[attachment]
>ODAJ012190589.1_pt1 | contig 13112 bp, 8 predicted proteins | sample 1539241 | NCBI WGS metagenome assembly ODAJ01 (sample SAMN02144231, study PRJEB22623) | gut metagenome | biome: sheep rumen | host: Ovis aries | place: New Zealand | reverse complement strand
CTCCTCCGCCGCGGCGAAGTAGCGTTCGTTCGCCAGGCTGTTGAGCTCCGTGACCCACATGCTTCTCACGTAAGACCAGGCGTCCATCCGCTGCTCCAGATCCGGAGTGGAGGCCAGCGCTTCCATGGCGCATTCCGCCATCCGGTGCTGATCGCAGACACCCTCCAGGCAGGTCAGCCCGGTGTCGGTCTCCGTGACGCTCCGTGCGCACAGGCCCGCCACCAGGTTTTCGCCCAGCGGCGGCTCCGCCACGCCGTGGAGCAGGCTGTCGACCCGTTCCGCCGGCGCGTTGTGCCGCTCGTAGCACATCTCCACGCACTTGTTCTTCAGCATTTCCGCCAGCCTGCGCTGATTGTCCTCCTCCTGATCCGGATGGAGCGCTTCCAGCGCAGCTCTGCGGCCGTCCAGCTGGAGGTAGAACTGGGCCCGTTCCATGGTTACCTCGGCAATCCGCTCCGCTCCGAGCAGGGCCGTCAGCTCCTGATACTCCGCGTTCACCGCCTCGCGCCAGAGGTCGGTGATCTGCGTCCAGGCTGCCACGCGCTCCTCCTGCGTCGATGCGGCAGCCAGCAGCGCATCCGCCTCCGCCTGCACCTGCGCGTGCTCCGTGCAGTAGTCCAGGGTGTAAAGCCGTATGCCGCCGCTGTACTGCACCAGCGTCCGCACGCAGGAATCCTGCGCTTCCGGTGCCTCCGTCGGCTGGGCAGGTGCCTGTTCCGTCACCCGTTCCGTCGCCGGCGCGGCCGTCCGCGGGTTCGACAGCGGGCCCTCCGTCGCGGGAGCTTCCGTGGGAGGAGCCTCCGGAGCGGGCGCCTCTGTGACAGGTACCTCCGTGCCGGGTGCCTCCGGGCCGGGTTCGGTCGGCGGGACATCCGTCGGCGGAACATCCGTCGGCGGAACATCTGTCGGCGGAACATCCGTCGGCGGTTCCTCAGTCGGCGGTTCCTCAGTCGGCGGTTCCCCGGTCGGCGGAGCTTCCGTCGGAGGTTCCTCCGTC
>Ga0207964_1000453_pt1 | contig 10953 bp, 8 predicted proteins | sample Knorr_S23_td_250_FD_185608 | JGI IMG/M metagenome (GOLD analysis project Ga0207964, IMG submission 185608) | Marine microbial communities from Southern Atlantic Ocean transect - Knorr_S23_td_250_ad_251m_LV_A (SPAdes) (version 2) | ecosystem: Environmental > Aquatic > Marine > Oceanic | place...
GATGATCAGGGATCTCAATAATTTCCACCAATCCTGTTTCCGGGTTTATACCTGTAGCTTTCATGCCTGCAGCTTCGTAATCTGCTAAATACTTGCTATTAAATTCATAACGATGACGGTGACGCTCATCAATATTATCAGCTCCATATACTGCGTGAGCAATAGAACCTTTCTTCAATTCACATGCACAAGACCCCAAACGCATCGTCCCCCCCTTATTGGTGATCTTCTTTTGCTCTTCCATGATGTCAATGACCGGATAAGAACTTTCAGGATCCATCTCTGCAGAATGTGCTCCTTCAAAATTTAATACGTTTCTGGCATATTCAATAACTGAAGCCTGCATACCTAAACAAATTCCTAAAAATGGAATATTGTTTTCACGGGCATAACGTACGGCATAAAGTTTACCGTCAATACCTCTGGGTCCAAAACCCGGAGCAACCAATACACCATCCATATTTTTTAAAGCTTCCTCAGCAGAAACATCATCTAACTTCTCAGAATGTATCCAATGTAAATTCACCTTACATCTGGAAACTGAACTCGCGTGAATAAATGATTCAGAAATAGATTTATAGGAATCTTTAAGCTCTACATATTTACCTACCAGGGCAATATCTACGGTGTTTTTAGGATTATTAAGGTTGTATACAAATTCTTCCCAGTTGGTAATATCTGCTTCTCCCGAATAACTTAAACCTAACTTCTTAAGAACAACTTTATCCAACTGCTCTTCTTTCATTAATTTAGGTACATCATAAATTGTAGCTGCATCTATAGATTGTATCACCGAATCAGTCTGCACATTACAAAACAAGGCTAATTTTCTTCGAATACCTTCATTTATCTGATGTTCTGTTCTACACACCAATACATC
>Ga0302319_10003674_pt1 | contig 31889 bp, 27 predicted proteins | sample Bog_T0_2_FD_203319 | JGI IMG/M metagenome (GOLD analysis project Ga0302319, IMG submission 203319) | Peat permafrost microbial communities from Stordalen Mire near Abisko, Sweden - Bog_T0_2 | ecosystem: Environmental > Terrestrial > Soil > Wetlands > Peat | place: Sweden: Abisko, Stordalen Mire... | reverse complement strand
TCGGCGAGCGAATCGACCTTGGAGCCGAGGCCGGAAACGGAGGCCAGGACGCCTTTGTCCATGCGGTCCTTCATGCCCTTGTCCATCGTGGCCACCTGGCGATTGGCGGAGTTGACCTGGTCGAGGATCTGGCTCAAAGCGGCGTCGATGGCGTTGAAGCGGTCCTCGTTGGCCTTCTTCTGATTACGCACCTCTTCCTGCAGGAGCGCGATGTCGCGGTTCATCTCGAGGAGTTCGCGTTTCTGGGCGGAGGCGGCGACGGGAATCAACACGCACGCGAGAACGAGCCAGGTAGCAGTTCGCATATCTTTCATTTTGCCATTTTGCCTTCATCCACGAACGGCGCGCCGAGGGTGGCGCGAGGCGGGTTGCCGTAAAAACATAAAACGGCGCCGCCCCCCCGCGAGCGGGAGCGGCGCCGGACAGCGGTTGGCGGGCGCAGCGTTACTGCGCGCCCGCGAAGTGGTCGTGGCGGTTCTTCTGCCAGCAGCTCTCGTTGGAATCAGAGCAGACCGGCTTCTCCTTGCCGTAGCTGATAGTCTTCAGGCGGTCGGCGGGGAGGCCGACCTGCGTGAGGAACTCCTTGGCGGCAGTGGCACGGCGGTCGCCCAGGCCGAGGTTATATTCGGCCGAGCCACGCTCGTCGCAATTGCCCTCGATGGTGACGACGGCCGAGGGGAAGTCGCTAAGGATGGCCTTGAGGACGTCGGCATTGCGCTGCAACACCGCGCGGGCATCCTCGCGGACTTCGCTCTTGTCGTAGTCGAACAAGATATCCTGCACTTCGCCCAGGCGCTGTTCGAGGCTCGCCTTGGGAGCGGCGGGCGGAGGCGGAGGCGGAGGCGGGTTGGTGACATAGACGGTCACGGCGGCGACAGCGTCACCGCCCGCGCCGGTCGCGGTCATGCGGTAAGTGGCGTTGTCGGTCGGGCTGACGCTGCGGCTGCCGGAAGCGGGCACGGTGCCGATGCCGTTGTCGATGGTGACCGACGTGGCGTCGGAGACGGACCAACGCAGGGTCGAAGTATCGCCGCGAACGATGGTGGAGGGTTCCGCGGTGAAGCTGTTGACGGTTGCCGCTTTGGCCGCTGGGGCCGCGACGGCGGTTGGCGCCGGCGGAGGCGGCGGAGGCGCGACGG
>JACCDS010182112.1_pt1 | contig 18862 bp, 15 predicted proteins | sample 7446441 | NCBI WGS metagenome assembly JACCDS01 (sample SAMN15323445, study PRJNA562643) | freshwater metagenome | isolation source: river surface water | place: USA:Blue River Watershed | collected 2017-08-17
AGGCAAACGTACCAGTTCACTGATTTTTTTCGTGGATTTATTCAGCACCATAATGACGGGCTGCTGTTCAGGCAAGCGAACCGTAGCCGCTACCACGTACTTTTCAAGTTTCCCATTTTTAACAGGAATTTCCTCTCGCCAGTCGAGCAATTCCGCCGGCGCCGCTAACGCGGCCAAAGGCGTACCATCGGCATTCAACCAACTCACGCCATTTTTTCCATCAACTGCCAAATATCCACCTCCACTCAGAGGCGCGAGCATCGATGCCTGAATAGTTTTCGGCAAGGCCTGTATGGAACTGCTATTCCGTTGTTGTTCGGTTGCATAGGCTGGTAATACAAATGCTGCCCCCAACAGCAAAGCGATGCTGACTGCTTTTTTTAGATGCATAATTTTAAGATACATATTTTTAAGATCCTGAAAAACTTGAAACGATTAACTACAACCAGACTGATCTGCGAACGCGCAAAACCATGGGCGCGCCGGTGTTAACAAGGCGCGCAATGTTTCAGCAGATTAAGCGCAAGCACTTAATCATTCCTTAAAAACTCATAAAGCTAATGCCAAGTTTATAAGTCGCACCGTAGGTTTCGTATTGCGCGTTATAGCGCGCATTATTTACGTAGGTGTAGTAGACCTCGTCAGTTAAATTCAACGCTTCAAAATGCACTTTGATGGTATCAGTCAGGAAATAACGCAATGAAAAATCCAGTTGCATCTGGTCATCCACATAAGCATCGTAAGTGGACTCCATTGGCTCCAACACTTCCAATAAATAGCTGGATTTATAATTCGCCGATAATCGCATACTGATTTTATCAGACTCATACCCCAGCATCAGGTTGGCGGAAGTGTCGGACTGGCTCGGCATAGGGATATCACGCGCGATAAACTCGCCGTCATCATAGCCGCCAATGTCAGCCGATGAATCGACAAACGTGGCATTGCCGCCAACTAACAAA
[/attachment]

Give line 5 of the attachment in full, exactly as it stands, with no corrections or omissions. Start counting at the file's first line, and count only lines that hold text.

>Ga0302319_10003674_pt1 | contig 31889 bp, 27 predicted proteins | sample Bog_T0_2_FD_203319 | JGI IMG/M metagenome (GOLD analysis project Ga0302319, IMG submission 203319) | Peat permafrost microbial communities from Stordalen Mire near Abisko, Sweden - Bog_T0_2 | ecosystem: Environmental > Terrestrial > Soil > Wetlands > Peat | place: Sweden: Abisko, Stordalen Mire... | reverse complement strand